Beyond the Built Environment is inspiring everyone to lift while they climb.
By Anjulie Rao
One day, Pascale Sablan sat down at her computer and googled the phrase “great architects.” Dozens of architects’ names appeared on the screen, and to her surprise, very few of them looked like her. “There was one woman—Zaha Hadid—and nine people of color,” says Sablan, an architect at S9 Architecture in New York. Hadid, holding two boats, also accounted for one of those nine.
In that moment Sablan was concerned for kids, because when kids hear about something they might like to do—maybe architecture, or landscape architecture—“they google it first,” she says. To find out why so many white men would appear in that search, she contacted Google and was told that there was not enough content created, referenced, or cross-referenced that had addressed the contributions of the myriad women or people of color in design. She thought, What about those architects, landscape architects, and urban planners practicing right now? Where is their library of greatness?
Sablan’s nonprofit organization, Beyond the Built Environment, is now bringing diverse designers to the forefront. “We’re focusing on designers who are using their talents to combat social injustices in policy and the built environment, designers who are engaging communities to solve problems that people wouldn’t think design can solve,” she explains. “We are elevating talented designers who are making the profession an amenity to the community rather than just to developers.”
With this “lift while you climb” ethos in mind, Sablan has created a traveling, city-specific exhibition called Say It Loud, which features diverse practitioners from each host city. Those individuals’ stories are collected into Sablan’s Great Diverse Designers Library—an online catalog that can be shared, referenced, and cross-referenced.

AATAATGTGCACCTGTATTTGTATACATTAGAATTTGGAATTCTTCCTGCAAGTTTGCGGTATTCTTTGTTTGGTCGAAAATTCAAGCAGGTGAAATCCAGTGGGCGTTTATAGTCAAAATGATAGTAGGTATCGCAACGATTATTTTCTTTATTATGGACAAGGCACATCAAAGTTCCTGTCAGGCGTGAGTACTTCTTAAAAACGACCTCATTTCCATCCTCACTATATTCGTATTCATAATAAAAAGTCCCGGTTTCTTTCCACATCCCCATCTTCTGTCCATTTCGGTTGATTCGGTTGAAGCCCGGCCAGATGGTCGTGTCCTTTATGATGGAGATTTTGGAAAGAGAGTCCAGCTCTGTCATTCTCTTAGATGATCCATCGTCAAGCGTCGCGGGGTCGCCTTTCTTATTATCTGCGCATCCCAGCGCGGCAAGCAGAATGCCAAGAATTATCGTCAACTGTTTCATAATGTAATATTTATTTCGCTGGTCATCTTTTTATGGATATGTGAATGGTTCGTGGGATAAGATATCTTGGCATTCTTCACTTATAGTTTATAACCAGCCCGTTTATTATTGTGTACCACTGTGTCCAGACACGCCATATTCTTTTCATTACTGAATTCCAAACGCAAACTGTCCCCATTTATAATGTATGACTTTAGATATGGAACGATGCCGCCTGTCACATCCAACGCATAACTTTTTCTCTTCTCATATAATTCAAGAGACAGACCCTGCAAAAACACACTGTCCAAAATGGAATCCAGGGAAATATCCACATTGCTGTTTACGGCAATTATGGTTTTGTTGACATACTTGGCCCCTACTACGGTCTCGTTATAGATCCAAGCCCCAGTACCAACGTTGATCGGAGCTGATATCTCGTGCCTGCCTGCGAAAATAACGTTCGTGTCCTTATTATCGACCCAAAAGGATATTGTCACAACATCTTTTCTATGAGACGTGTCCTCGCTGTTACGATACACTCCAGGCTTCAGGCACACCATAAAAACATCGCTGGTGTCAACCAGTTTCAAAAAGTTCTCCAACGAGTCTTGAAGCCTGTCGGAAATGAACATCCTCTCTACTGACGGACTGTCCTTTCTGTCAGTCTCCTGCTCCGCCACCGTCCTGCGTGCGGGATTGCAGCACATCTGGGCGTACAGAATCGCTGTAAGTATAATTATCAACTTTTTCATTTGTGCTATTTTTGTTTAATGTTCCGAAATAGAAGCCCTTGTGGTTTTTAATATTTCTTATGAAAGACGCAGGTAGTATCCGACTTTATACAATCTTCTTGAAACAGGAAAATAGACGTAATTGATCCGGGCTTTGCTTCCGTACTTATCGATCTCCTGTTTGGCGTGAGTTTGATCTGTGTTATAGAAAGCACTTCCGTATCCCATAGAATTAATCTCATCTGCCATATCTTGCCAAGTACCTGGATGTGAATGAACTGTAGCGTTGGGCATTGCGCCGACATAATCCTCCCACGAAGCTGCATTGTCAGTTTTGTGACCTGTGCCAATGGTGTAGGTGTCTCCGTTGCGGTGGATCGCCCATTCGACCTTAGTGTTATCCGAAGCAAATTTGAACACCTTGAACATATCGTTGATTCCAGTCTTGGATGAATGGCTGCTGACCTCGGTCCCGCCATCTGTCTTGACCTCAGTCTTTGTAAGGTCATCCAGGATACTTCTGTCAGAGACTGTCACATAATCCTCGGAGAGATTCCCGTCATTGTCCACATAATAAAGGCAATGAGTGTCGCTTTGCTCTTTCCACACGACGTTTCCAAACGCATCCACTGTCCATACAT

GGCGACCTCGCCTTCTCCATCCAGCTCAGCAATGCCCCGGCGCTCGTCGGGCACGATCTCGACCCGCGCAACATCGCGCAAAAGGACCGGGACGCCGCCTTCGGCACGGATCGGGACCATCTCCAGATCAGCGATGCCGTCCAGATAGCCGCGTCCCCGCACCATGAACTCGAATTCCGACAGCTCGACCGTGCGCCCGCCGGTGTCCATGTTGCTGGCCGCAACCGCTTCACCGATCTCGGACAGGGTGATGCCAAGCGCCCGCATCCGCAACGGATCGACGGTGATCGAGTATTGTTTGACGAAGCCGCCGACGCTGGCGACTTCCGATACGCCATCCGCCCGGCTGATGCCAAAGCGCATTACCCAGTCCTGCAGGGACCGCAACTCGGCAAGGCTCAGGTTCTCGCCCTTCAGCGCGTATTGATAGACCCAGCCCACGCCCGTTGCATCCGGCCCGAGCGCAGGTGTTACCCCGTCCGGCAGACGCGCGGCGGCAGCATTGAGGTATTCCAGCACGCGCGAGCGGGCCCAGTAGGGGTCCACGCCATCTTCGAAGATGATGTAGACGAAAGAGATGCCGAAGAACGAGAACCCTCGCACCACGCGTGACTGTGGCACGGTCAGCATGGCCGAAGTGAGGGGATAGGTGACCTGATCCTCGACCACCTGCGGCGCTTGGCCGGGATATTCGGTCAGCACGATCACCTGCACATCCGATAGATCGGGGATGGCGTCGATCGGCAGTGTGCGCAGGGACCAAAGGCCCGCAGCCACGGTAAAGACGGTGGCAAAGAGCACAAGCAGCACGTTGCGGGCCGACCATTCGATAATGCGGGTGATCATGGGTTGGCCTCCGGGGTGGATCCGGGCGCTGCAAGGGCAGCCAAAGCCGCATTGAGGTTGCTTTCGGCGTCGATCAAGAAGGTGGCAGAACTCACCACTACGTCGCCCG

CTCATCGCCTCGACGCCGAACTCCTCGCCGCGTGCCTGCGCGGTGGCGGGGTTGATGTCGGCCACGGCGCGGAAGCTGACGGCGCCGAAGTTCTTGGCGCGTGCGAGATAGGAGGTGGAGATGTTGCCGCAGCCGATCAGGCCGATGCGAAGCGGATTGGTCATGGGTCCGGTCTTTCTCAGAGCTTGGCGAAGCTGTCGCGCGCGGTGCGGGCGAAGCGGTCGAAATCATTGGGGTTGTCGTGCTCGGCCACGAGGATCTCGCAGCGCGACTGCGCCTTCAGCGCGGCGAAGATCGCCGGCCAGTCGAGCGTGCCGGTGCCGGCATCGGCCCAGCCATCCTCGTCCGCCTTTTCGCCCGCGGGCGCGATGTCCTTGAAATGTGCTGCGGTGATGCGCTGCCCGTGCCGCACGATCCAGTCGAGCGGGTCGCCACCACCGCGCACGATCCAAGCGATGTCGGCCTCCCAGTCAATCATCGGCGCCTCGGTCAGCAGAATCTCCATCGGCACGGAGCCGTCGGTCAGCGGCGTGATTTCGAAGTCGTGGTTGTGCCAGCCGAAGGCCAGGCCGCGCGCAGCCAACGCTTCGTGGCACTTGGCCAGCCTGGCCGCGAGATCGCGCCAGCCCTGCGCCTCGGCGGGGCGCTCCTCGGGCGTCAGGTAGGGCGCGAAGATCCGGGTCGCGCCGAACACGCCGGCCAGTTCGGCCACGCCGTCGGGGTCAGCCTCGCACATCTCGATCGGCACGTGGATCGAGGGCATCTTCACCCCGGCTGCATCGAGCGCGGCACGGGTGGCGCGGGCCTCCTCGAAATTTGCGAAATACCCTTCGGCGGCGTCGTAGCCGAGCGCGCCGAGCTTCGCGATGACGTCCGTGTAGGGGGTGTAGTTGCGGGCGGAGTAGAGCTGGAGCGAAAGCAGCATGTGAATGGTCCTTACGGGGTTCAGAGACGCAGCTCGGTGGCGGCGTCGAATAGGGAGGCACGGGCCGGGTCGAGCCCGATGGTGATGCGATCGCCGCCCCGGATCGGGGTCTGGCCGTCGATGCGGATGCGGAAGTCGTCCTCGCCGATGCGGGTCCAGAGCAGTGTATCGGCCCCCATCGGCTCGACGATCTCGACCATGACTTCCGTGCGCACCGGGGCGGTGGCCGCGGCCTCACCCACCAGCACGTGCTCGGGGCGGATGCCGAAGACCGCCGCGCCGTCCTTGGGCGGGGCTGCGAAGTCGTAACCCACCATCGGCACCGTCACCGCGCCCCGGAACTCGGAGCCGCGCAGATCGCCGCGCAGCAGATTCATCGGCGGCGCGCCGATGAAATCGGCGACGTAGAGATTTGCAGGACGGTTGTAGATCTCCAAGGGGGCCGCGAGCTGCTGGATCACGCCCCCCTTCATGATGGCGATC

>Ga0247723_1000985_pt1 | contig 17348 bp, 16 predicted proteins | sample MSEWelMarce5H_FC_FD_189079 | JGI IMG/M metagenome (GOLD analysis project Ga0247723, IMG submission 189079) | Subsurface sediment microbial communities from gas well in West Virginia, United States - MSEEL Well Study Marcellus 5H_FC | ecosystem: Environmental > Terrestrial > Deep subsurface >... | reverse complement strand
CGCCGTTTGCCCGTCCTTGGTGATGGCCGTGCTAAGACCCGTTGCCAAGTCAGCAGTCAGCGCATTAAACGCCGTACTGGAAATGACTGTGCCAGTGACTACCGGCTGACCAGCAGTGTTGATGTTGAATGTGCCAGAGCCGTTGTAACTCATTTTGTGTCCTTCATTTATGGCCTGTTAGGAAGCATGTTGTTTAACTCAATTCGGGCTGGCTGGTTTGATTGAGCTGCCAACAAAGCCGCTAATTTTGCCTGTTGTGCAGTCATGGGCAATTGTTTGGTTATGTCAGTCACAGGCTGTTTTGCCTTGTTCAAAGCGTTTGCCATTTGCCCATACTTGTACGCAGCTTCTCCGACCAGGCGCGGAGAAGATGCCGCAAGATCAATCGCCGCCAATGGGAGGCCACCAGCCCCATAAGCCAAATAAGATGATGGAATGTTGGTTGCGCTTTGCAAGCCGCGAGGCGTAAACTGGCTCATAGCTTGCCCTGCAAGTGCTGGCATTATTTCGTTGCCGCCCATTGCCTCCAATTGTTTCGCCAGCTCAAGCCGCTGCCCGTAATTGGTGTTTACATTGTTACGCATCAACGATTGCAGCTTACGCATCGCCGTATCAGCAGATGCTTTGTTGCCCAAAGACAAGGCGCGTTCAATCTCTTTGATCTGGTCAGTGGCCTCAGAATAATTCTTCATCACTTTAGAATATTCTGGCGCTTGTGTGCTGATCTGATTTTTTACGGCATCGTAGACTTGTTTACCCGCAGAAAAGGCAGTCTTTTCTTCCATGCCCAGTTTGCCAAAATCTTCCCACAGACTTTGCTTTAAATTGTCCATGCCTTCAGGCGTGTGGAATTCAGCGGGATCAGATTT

One of the biggest challenges, Sablan says, is convincing these designers to submit their work. “I spend a lot of time telling people they’re worthy of praise and elevation, debunking the misconception that they should be principals to be celebrated and convincing them to claim their contributions,” she says.
Say It Loud also populates a weekly Instagram takeover called “Elevate,” which is a means to inspire designers to claim their excellence. “We want our audience to see our faces, hear our voices, and feel our impact, empowering people to know they’re great,” Sablan says. Since the Instagram takeover began in 2018, she has highlighted several landscape architects, including Elizabeth Kennedy, ASLA; Kofi Boone, ASLA; and Angelica Rockquemore, ASLA.
“Angelica started to talk to me about landscape as a way of maintaining history and culture in Hawaii,” explains Sablan, who met Rockquemore at a social justice design conference in New Orleans. “She spoke about teaching local kids about how nurturing plant life has importance in their history and culture. It blew my mind.”
You can read more about Beyond the Built Environment’s programs at http://www.beyondthebuilt.com.
Anjulie Rao is a Chicago-based journalist and critic focusing on the built environment.